With due all respect to Mr. Jacobs, I wish to note that judgments about scholarly fame -- or disgrace -- depend in part on how one measures such things. For example, one of my footnotes runs for 31 pages (in ten or eight point single-spaced type). See IA Wigmore on Evidence Section 62, at p. 1261-1295 n. 11 (Peter Tillers rev., 1983) (most of this footnote is my doing rather than Wigmore's). This is not an isolated example. See, e.g., I Wigmore on Evidence Section 5 n. 11 (Tillers rev., 1983)(29 pages; my doing entirely). Indeed, it might fairly be said that large portions of my revision of the first volume of Wigmore's Treatise consist of footnotes with text added.
N.B. A word of advice for aspiring legal scholars: If you wish to hide your light under a bushel, there is no better example to emulate than mine -- i.e., you should revise a major treatise (and, ideally, put your own work and thoughts in footnotes in very small print). Doing this will practically guarantee three things:
(i) people will regularly give the original author of the treatise that you have laboriously revised, credit for your insights and your work (see, e.g., Castillo v. E.I. Du Pont de Nemours & Co., 854 So. 2d 1264, 1280, at 1282 (Fla., 2003)(Pariente, J., concurring) (quoting "Wigmore" in Section 41 of the 1983 revision);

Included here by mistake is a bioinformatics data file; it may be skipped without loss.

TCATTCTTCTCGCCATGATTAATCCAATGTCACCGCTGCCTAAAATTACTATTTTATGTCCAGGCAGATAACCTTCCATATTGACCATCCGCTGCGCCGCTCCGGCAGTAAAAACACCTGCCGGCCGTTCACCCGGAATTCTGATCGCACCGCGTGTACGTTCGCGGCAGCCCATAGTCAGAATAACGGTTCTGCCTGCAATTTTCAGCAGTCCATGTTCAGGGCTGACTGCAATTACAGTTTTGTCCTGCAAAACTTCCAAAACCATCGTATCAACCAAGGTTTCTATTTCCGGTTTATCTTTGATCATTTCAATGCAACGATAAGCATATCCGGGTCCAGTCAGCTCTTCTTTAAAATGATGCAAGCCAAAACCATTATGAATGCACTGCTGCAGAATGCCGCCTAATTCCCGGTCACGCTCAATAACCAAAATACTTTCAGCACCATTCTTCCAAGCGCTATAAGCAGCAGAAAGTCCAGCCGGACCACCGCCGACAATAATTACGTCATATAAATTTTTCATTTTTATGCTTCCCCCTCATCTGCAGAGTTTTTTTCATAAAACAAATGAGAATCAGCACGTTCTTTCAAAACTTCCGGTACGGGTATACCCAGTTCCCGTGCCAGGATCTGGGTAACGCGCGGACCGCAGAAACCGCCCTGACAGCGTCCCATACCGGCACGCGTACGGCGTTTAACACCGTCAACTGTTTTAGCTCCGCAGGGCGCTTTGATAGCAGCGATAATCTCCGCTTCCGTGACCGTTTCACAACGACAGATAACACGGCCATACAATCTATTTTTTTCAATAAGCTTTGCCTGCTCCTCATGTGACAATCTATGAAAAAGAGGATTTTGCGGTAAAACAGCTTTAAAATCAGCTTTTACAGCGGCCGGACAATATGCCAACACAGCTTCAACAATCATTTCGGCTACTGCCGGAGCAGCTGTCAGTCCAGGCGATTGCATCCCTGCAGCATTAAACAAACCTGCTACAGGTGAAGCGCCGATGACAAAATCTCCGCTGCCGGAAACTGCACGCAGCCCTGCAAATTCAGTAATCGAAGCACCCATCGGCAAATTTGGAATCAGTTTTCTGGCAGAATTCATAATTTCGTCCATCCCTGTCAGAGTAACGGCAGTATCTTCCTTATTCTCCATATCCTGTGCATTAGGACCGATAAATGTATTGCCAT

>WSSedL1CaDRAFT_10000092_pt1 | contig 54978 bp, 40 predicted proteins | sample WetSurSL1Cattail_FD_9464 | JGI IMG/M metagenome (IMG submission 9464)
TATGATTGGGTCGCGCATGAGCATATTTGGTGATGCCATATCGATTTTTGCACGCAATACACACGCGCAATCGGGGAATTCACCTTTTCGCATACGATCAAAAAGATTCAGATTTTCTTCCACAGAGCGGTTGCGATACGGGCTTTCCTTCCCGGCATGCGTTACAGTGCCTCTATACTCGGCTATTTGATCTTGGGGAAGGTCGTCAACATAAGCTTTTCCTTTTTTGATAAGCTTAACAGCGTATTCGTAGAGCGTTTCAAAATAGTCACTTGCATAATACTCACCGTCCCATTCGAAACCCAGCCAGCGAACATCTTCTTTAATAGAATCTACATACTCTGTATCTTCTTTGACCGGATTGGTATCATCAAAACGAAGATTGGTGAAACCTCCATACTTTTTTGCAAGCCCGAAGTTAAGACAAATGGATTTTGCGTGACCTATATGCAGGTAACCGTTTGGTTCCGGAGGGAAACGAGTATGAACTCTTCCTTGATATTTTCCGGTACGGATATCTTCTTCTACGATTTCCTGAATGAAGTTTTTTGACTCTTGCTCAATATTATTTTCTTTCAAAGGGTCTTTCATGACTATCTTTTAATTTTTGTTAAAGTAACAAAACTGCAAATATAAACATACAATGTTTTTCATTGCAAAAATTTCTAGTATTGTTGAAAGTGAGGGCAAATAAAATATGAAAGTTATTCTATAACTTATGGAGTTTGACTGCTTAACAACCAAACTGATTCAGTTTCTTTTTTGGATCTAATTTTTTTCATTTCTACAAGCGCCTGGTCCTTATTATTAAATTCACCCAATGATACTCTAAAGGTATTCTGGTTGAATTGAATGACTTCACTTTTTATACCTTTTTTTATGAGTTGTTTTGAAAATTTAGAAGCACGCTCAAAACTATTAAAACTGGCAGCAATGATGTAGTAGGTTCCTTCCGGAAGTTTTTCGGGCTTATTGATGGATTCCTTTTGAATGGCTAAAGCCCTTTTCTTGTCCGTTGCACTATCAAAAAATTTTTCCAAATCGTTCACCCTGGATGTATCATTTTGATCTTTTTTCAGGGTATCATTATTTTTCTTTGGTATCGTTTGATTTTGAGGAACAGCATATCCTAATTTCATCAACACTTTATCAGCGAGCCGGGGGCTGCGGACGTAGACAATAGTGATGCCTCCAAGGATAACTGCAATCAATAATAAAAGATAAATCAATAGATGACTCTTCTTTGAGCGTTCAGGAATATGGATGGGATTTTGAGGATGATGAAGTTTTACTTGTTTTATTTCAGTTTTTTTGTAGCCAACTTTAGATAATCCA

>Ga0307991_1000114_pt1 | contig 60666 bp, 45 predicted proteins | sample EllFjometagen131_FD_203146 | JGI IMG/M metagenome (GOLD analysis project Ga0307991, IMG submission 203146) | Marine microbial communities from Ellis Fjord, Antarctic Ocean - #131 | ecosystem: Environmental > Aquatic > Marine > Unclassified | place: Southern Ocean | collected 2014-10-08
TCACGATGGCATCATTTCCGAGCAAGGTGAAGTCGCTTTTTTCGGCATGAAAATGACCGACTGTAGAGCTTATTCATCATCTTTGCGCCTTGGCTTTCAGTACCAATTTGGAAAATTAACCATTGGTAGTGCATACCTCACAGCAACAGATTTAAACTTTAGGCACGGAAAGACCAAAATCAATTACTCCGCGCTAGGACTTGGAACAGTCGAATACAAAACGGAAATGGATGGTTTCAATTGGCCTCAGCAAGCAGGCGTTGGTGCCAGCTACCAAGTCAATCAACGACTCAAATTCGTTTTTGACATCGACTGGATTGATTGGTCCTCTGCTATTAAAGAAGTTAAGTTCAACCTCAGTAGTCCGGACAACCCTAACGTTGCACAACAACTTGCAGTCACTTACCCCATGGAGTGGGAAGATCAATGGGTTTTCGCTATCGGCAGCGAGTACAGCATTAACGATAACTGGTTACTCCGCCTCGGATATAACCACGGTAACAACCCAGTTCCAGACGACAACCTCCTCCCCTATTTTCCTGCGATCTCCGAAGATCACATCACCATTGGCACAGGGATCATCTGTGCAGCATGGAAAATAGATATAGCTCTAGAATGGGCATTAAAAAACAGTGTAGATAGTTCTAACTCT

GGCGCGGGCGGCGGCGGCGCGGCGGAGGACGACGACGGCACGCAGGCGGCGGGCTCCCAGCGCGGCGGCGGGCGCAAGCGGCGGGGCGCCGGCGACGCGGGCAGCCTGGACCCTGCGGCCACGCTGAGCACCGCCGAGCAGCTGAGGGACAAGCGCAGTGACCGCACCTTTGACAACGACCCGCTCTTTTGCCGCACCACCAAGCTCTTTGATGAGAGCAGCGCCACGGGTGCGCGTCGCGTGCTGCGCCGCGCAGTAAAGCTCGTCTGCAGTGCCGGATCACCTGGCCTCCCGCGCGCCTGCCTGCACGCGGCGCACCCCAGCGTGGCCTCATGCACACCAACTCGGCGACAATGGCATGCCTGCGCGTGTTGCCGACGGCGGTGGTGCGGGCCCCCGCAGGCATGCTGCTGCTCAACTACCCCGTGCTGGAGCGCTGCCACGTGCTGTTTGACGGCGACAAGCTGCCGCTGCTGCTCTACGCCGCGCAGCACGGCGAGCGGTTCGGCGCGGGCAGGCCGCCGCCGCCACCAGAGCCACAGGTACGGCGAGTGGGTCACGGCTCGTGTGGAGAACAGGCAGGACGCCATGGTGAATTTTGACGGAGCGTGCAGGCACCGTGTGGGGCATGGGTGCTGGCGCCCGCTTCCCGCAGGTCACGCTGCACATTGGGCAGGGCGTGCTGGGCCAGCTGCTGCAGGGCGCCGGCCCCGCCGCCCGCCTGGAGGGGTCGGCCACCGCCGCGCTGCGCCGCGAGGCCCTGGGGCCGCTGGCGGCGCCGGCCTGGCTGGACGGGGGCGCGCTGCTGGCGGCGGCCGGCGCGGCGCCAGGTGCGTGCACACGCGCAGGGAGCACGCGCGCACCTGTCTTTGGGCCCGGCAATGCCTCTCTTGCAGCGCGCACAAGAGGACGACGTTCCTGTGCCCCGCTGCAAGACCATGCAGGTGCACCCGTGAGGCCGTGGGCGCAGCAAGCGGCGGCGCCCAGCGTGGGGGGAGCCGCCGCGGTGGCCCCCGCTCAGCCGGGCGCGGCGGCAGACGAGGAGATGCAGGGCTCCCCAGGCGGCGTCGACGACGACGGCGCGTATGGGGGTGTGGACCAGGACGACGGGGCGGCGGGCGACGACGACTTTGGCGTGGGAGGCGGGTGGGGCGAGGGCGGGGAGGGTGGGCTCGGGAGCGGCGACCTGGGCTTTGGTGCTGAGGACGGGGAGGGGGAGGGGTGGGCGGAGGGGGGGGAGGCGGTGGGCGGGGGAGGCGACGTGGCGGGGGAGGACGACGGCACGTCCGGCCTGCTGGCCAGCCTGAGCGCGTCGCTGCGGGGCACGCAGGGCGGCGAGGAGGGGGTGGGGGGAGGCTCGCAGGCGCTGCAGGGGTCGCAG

(ii) as you approach senescence (and frequently not before), some of the interesting things you wrote will (finally) be discovered -- and you may, perhaps, take some satisfaction in this even though such belated discoveries come too late to boost your career prospects or your income; and
(iii) belated public recognition (here and there) of the things you said (lo! those many years ago in those footnotes) will remind you that some thoughts touted as original by other legal scholars in your field sometimes 'tain't original 'tall (but this sort of reminder is a pleasure available to authors of law journal articles and treatises as well as to revisers of treatises).